**International Financial Institutions Have Critical Role In Combating Terrorism Financing**
In a speech today to the Annual Meeting of the International Monetary Fund and World Bank being held in Washington, D.C. U.S. Treasury Secretary Paul O’Neill paid special tribute to the role international financial institutions play in dealing with some of the most important and formidable tasks facing the world community.
He particularly referenced this critical role in terms of promoting global growth, trade liberalisation, preventing and resolving financial crises, and fighting the financing of terrorism.
The United States remains heartened by the solidarity that has characterised the fight against terrorist financing in the last year, but Secretary O’Neill pointed out that the battle must be continued on all fronts. This means applying technology, intelligence, and regulations to locate and freeze the assets of terrorists, wherever they may be. It means attacking the terrorists’ financial infrastructure in order to make the transfer of money across borders more difficult, slower, and more visible and thus more easily intercepted. And it means ensuring that all nations have the technical abilities and systems to disrupt terrorist financing.
The United States attaches the highest priority to this effort and is working through all multilateral channels and bilaterally with countries throughout the world – working in the realms of law enforcement, information sharing, and financial regulation and supervision.
The Secretary said, *”We are pleased by the recent steps taken by the IMF and World Bank to work closely with FATF and other organisations to develop a process for comprehensive assessments of anti-money laundering and terrorism financing principles. This undertaking fulfills a critical need to identify gaps in countries’ implementation of agreed international principles so that appropriate technical assistance can be marshalled and provided.”*
The institutions were commended on having put in place a pilot program for these assessments, and the Secretary urged quick implementation of this important initiative, in cooperation with the FATF.
**International Monetary and Financial Committee – IMF Board of Governors**
Mr. O’Neill made similar comments when addressing the International Monetary and Financial Committee Meeting yesterday. That meeting concluded with a Communique, which also paid special attention to the combating of money laundering and the financing of terrorism. Section 14 reads:
*14. The Committee welcomes the actions taken by many countries to combat money laundering and the financing of terrorism, in response to the action plan agreed in Ottawa last year, and urges countries that have not fully responded to do so urgently. It also urges rapid progress on the exchange of information between authorities. The Committee commends the substantial progress made by the Fund, in close collaboration with the Bank, in advancing the action plan.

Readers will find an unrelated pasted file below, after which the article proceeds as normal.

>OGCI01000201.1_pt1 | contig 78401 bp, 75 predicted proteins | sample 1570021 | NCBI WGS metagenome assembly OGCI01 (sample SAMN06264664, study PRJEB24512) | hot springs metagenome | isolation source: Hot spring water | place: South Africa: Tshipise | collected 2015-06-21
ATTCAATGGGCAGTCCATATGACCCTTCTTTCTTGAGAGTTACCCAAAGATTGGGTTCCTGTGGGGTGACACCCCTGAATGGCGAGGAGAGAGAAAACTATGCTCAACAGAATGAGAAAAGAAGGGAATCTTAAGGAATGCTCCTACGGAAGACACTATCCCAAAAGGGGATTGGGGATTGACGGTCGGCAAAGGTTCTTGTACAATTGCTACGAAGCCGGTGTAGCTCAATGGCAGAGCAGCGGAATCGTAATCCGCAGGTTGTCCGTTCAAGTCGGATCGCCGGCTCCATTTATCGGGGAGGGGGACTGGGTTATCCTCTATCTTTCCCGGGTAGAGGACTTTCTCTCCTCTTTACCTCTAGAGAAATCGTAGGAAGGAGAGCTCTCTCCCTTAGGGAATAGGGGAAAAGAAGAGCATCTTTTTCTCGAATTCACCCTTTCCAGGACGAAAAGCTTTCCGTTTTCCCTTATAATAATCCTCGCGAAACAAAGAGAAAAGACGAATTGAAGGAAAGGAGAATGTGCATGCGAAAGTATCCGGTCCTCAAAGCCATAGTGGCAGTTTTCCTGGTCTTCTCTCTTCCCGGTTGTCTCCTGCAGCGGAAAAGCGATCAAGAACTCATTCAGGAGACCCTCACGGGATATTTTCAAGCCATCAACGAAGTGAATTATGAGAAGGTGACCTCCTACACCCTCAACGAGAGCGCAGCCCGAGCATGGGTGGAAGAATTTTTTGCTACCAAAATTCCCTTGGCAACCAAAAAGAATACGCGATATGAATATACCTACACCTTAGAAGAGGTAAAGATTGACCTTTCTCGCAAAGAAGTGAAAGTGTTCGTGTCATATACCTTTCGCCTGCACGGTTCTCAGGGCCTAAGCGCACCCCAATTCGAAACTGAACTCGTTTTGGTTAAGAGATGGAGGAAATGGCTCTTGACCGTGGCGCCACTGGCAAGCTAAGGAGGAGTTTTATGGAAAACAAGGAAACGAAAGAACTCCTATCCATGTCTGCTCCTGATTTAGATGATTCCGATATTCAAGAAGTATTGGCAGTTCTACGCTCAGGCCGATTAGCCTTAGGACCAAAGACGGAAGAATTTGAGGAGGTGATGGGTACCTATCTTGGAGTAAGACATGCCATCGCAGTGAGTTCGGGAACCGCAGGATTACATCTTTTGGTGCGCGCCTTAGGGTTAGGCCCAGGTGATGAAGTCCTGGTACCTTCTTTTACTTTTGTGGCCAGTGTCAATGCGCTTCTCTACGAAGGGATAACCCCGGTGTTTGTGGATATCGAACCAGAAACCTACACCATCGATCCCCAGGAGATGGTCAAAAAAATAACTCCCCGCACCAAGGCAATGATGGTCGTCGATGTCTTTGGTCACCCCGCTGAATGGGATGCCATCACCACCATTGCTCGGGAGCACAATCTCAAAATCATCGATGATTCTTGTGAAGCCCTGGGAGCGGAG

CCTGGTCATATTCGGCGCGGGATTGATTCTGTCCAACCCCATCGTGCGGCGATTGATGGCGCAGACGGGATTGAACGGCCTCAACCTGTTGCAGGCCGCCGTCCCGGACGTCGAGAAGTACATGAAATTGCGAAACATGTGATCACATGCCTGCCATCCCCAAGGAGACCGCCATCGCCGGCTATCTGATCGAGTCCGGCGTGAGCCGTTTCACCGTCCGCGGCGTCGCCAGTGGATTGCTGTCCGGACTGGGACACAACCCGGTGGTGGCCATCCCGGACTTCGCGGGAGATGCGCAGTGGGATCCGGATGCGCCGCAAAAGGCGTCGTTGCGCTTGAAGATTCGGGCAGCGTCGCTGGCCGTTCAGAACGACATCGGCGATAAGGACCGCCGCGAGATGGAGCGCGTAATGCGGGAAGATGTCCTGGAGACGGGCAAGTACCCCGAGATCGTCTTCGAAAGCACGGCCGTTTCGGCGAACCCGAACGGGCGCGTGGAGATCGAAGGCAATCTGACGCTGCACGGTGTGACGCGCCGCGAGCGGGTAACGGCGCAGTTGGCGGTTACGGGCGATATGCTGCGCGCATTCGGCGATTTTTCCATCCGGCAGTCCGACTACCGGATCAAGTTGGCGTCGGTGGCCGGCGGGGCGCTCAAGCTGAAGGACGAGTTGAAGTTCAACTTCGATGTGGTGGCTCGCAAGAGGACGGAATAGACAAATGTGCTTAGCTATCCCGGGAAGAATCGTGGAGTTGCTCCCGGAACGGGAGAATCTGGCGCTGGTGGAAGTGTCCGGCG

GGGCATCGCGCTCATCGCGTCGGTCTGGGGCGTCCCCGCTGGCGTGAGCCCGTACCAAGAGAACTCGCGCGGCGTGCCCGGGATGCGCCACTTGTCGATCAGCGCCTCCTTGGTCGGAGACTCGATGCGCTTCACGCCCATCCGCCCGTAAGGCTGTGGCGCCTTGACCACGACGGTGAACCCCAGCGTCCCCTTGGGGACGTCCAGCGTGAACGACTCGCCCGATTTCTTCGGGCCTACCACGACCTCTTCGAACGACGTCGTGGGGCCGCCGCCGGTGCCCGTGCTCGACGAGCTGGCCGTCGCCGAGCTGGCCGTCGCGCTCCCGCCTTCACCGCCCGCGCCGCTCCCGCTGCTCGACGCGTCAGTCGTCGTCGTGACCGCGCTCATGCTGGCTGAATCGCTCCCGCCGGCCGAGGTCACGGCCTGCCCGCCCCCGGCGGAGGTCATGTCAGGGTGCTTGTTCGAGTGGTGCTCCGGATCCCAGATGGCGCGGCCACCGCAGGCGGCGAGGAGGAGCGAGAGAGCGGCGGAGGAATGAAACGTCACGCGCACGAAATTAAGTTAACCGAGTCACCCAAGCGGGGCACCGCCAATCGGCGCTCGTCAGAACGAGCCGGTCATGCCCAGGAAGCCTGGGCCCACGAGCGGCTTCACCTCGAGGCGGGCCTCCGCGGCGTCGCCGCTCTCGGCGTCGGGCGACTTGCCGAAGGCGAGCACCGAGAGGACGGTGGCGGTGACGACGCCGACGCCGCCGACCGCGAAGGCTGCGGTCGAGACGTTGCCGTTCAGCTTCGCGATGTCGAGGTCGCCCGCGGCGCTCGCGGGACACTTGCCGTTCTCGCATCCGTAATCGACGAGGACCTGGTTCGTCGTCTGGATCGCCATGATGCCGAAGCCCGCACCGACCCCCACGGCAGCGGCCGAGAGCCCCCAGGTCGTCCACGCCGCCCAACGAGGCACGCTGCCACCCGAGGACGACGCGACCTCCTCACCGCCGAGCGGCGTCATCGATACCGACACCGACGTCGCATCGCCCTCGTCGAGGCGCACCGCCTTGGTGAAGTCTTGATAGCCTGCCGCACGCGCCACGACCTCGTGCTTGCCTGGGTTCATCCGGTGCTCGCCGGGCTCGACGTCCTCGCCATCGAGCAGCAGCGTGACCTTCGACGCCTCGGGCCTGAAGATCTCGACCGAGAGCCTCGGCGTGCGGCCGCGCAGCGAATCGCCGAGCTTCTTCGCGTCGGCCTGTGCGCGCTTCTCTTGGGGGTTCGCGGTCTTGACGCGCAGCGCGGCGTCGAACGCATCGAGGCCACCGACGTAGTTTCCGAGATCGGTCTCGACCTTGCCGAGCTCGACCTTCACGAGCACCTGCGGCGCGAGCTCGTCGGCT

It endorses the conditional addition of the Financial Action Task Force (FATF) recommendations to the list of standards and codes for which Reports on the Observance of Standards and Codes (ROSCs) are prepared, and looks forward to the final adoption of the methodology and an early start of the 12-month pilot program of assessments and accompanying ROSCs.
The Committee encourages countries to make available additional experts and resources for the IMF/World Bank pilot program, welcomes the pledges made so far, and urges the IMF and World Bank to coordinate closely with the strong international and bilateral efforts to provide critically important technical assistance. The Committee looks forward to an interim report at its next meeting and a full report at the conclusion of the pilot program.*
**Global Economy – Global Ethics**
Horst Kohler, Chairman of the Executive Board and Managing Director of the International Monetary Fund also addressed the Board of Governors of the Fund today, reporting on the IMF’s active engagement in the fight against money laundering and the financing of terrorism.
He took the opportunity to comment on recent challenges, saying that the “community of nations” rose to these challenges and demonstrated that it is capable of acting together to make the world a better place. *”We should not lose this momentum, but build on it and strengthen international cooperation to meet the global challenges that lie ahead. I see today’s gathering of 184 member countries of the Fund and World Bank as an important part of that effort.”*
Mr. Kohler said he is convinced that a better world is possible, “if we are willing to invest in better globalisation.” Having said that, he also pointed out that the concept of global governance must be taken one step farther.
*”Recent corporate scandals,”* he said, *”should remind us that there must be more to a market economy and entrepreneurship than profits alone. As President Vaclav Havel said two years ago in Prague, a global economy needs a sense of global ethics.*